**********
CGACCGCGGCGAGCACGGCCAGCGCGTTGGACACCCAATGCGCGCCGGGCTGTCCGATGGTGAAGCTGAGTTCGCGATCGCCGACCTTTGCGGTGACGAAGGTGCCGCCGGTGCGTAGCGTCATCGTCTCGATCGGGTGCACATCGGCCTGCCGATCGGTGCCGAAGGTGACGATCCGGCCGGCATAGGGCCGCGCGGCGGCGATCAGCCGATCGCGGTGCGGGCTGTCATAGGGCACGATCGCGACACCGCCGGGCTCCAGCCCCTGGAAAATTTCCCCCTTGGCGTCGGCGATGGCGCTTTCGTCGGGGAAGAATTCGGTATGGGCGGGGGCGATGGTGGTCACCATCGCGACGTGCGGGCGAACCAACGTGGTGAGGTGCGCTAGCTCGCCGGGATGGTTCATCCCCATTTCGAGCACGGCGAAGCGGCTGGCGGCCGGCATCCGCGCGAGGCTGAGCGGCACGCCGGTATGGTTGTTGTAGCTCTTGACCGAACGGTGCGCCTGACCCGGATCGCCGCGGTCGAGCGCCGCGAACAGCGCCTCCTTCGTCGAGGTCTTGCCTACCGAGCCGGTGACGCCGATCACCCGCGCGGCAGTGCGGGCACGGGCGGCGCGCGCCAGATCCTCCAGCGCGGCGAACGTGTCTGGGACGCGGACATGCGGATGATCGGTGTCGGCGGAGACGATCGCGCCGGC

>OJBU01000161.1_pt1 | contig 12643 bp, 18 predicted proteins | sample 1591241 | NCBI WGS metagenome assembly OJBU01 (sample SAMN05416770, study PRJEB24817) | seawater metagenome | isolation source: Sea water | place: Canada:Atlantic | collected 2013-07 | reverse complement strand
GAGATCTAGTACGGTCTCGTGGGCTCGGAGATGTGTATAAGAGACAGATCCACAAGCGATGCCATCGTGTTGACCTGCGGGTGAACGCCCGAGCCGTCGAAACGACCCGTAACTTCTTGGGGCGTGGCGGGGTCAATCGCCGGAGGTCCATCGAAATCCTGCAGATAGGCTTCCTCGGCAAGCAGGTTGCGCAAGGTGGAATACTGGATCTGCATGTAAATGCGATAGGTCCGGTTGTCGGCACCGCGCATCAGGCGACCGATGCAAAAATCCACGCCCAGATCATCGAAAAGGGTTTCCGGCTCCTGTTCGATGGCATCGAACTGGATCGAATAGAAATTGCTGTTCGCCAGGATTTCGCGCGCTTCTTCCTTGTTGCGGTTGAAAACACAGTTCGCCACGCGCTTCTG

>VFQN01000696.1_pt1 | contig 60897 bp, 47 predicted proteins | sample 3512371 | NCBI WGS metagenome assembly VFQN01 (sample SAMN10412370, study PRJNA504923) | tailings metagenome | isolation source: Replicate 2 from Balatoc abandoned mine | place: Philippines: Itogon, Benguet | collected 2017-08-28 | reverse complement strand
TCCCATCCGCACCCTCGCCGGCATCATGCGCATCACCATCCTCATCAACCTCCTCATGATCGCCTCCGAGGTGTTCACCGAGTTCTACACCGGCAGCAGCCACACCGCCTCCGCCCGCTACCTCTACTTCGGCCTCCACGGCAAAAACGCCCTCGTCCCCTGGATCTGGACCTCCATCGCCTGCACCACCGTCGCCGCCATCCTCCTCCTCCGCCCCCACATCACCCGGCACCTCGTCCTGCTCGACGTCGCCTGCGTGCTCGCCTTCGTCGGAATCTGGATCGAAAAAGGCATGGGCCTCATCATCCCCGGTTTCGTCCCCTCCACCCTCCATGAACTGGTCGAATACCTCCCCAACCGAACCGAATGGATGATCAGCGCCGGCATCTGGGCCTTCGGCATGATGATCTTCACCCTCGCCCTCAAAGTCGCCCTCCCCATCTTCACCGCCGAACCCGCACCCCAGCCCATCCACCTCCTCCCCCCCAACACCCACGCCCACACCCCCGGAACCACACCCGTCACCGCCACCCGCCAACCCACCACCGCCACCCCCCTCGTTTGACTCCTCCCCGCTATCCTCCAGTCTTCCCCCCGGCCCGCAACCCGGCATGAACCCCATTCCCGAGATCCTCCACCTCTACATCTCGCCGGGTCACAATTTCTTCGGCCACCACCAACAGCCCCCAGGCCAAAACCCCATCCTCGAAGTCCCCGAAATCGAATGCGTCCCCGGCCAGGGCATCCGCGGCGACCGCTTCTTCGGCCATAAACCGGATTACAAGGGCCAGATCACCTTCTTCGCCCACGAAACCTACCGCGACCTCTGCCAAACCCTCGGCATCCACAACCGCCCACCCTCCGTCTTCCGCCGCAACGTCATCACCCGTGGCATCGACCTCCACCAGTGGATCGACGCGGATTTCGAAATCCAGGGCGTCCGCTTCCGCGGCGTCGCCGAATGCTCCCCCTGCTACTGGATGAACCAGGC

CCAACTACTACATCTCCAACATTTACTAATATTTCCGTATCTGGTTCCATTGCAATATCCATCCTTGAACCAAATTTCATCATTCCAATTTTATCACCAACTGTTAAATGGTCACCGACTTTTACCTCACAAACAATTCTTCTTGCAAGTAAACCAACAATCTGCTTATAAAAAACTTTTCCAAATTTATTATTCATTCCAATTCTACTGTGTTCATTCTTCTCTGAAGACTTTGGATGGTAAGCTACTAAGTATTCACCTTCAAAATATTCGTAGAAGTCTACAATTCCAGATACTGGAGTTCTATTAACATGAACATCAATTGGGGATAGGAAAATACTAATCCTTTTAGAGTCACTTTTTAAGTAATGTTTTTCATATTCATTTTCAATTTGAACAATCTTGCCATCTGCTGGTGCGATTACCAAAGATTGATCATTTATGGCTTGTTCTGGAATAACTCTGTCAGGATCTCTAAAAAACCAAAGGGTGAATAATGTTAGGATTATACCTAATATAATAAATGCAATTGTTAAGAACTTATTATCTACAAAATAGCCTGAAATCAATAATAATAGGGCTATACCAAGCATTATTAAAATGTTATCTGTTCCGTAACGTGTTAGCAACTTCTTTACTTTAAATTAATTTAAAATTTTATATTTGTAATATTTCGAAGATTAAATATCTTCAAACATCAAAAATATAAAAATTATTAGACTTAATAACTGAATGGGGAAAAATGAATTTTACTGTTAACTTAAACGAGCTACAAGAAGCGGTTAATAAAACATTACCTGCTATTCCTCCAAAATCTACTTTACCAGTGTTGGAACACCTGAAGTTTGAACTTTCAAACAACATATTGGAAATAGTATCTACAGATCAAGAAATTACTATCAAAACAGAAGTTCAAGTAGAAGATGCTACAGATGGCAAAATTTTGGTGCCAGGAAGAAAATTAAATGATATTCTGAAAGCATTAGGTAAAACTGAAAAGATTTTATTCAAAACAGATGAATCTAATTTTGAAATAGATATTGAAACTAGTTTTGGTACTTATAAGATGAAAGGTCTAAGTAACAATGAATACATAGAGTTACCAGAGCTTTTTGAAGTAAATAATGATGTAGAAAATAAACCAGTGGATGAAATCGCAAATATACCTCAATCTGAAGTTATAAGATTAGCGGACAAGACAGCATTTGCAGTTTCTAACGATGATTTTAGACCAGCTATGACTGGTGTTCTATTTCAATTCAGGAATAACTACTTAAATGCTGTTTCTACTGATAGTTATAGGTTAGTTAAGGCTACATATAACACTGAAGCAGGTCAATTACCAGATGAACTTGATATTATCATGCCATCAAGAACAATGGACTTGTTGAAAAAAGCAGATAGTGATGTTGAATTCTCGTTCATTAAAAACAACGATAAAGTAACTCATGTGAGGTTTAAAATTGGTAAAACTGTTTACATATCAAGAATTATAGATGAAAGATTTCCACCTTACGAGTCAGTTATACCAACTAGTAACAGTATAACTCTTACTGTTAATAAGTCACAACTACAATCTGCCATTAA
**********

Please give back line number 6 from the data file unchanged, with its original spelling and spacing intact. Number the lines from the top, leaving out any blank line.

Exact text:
CCAACTACTACATCTCCAACATTTACTAATATTTCCGTATCTGGTTCCATTGCAATATCCATCCTTGAACCAAATTTCATCATTCCAATTTTATCACCAACTGTTAAATGGTCACCGACTTTTACCTCACAAACAATTCTTCTTGCAAGTAAACCAACAATCTGCTTATAAAAAACTTTTCCAAATTTATTATTCATTCCAATTCTACTGTGTTCATTCTTCTCTGAAGACTTTGGATGGTAAGCTACTAAGTATTCACCTTCAAAATATTCGTAGAAGTCTACAATTCCAGATACTGGAGTTCTATTAACATGAACATCAATTGGGGATAGGAAAATACTAATCCTTTTAGAGTCACTTTTTAAGTAATGTTTTTCATATTCATTTTCAATTTGAACAATCTTGCCATCTGCTGGTGCGATTACCAAAGATTGATCATTTATGGCTTGTTCTGGAATAACTCTGTCAGGATCTCTAAAAAACCAAAGGGTGAATAATGTTAGGATTATACCTAATATAATAAATGCAATTGTTAAGAACTTATTATCTACAAAATAGCCTGAAATCAATAATAATAGGGCTATACCAAGCATTATTAAAATGTTATCTGTTCCGTAACGTGTTAGCAACTTCTTTACTTTAAATTAATTTAAAATTTTATATTTGTAATATTTCGAAGATTAAATATCTTCAAACATCAAAAATATAAAAATTATTAGACTTAATAACTGAATGGGGAAAAATGAATTTTACTGTTAACTTAAACGAGCTACAAGAAGCGGTTAATAAAACATTACCTGCTATTCCTCCAAAATCTACTTTACCAGTGTTGGAACACCTGAAGTTTGAACTTTCAAACAACATATTGGAAATAGTATCTACAGATCAAGAAATTACTATCAAAACAGAAGTTCAAGTAGAAGATGCTACAGATGGCAAAATTTTGGTGCCAGGAAGAAAATTAAATGATATTCTGAAAGCATTAGGTAAAACTGAAAAGATTTTATTCAAAACAGATGAATCTAATTTTGAAATAGATATTGAAACTAGTTTTGGTACTTATAAGATGAAAGGTCTAAGTAACAATGAATACATAGAGTTACCAGAGCTTTTTGAAGTAAATAATGATGTAGAAAATAAACCAGTGGATGAAATCGCAAATATACCTCAATCTGAAGTTATAAGATTAGCGGACAAGACAGCATTTGCAGTTTCTAACGATGATTTTAGACCAGCTATGACTGGTGTTCTATTTCAATTCAGGAATAACTACTTAAATGCTGTTTCTACTGATAGTTATAGGTTAGTTAAGGCTACATATAACACTGAAGCAGGTCAATTACCAGATGAACTTGATATTATCATGCCATCAAGAACAATGGACTTGTTGAAAAAAGCAGATAGTGATGTTGAATTCTCGTTCATTAAAAACAACGATAAAGTAACTCATGTGAGGTTTAAAATTGGTAAAACTGTTTACATATCAAGAATTATAGATGAAAGATTTCCACCTTACGAGTCAGTTATACCAACTAGTAACAGTATAACTCTTACTGTTAATAAGTCACAACTACAATCTGCCATTAA